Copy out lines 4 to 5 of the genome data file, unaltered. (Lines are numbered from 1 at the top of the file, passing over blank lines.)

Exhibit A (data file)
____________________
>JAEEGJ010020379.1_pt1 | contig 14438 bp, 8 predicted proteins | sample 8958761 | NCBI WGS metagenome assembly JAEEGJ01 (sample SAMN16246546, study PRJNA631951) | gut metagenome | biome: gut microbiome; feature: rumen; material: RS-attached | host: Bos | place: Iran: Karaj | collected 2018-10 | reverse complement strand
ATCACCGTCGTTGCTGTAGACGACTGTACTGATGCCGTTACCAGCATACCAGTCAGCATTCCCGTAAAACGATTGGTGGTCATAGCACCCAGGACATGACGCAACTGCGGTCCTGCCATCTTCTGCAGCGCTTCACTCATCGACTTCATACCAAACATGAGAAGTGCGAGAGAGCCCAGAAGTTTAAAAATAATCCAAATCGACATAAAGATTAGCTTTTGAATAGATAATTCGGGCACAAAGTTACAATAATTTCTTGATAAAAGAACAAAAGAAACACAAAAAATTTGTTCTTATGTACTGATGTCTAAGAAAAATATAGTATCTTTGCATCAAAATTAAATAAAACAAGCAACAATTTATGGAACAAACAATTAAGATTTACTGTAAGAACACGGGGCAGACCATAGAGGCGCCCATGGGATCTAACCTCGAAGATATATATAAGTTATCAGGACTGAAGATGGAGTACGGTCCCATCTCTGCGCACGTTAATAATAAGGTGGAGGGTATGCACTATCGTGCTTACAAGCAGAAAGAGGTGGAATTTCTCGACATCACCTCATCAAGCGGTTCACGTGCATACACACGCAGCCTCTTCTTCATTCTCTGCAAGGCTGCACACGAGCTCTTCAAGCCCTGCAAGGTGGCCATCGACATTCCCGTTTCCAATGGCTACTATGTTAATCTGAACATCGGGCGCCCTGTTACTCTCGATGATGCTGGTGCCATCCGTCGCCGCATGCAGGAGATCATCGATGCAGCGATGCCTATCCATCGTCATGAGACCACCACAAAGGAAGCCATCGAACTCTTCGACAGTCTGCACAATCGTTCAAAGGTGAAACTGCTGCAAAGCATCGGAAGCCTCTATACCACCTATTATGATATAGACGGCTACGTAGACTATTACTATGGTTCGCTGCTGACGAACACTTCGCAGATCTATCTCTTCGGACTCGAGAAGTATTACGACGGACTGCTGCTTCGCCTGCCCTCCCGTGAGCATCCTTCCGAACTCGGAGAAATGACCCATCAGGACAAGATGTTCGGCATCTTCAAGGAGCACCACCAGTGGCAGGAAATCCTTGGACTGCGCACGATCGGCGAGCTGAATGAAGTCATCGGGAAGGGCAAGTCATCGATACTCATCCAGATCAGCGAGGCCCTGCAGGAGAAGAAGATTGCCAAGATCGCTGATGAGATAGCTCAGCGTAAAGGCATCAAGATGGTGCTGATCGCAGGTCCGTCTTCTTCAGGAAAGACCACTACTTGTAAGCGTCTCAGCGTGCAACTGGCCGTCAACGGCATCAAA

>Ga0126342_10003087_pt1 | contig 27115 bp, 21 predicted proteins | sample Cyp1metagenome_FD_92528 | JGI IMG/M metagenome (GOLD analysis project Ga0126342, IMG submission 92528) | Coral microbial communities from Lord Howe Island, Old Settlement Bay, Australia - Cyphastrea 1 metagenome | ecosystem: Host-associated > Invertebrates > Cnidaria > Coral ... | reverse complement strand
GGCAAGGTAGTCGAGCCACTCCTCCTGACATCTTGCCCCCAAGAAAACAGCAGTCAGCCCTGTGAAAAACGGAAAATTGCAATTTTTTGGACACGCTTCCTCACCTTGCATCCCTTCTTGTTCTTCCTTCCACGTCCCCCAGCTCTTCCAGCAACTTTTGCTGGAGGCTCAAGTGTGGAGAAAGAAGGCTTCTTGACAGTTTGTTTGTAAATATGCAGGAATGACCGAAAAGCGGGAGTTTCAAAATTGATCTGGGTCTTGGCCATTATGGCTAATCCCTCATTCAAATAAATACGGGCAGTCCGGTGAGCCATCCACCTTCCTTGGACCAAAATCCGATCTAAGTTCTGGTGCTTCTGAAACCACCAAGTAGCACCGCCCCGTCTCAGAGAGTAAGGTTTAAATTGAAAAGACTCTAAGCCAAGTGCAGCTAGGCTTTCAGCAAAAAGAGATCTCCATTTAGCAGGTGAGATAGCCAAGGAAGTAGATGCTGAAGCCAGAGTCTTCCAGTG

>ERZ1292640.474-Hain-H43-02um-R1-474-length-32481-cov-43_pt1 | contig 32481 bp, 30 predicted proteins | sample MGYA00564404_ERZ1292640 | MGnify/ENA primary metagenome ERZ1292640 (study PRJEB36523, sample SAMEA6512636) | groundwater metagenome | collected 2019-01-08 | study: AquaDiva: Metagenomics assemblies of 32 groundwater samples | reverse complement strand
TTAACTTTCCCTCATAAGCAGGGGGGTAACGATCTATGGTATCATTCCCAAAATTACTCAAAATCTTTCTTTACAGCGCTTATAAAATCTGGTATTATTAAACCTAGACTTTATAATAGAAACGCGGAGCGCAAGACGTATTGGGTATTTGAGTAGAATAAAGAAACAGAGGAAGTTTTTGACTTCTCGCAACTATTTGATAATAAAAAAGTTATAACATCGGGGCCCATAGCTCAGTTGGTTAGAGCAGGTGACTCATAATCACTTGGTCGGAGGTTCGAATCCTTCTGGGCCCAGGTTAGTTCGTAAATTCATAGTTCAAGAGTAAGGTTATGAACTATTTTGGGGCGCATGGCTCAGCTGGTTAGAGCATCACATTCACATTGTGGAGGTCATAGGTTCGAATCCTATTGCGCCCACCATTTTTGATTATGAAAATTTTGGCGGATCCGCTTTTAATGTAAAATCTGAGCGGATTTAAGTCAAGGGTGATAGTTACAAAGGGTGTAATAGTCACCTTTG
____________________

GGCAAGGTAGTCGAGCCACTCCTCCTGACATCTTGCCCCCAAGAAAACAGCAGTCAGCCCTGTGAAAAACGGAAAATTGCAATTTTTTGGACACGCTTCCTCACCTTGCATCCCTTCTTGTTCTTCCTTCCACGTCCCCCAGCTCTTCCAGCAACTTTTGCTGGAGGCTCAAGTGTGGAGAAAGAAGGCTTCTTGACAGTTTGTTTGTAAATATGCAGGAATGACCGAAAAGCGGGAGTTTCAAAATTGATCTGGGTCTTGGCCATTATGGCTAATCCCTCATTCAAATAAATACGGGCAGTCCGGTGAGCCATCCACCTTCCTTGGACCAAAATCCGATCTAAGTTCTGGTGCTTCTGAAACCACCAAGTAGCACCGCCCCGTCTCAGAGAGTAAGGTTTAAATTGAAAAGACTCTAAGCCAAGTGCAGCTAGGCTTTCAGCAAAAAGAGATCTCCATTTAGCAGGTGAGATAGCCAAGGAAGTAGATGCTGAAGCCAGAGTCTTCCAGTG

>ERZ1292640.474-Hain-H43-02um-R1-474-length-32481-cov-43_pt1 | contig 32481 bp, 30 predicted proteins | sample MGYA00564404_ERZ1292640 | MGnify/ENA primary metagenome ERZ1292640 (study PRJEB36523, sample SAMEA6512636) | groundwater metagenome | collected 2019-01-08 | study: AquaDiva: Metagenomics assemblies of 32 groundwater samples | reverse complement strand